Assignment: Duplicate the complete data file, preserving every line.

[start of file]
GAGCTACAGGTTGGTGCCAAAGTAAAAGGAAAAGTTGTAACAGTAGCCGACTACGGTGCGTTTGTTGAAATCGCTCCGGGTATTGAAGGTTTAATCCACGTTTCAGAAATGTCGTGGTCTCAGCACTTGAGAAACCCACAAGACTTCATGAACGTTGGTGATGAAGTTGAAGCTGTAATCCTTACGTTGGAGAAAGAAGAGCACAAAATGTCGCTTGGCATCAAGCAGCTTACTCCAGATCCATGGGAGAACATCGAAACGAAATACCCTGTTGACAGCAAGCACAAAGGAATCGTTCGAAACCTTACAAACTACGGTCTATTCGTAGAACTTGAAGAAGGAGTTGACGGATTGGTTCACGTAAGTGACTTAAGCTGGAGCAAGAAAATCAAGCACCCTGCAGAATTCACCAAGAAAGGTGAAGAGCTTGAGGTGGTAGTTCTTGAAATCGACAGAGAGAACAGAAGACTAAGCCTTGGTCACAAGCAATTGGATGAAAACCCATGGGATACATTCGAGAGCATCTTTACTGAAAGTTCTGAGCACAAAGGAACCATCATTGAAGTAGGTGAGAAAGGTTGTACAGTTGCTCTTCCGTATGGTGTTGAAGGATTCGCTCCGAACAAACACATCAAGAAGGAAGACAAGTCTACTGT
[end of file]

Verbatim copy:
GAGCTACAGGTTGGTGCCAAAGTAAAAGGAAAAGTTGTAACAGTAGCCGACTACGGTGCGTTTGTTGAAATCGCTCCGGGTATTGAAGGTTTAATCCACGTTTCAGAAATGTCGTGGTCTCAGCACTTGAGAAACCCACAAGACTTCATGAACGTTGGTGATGAAGTTGAAGCTGTAATCCTTACGTTGGAGAAAGAAGAGCACAAAATGTCGCTTGGCATCAAGCAGCTTACTCCAGATCCATGGGAGAACATCGAAACGAAATACCCTGTTGACAGCAAGCACAAAGGAATCGTTCGAAACCTTACAAACTACGGTCTATTCGTAGAACTTGAAGAAGGAGTTGACGGATTGGTTCACGTAAGTGACTTAAGCTGGAGCAAGAAAATCAAGCACCCTGCAGAATTCACCAAGAAAGGTGAAGAGCTTGAGGTGGTAGTTCTTGAAATCGACAGAGAGAACAGAAGACTAAGCCTTGGTCACAAGCAATTGGATGAAAACCCATGGGATACATTCGAGAGCATCTTTACTGAAAGTTCTGAGCACAAAGGAACCATCATTGAAGTAGGTGAGAAAGGTTGTACAGTTGCTCTTCCGTATGGTGTTGAAGGATTCGCTCCGAACAAACACATCAAGAAGGAAGACAAGTCTACTGT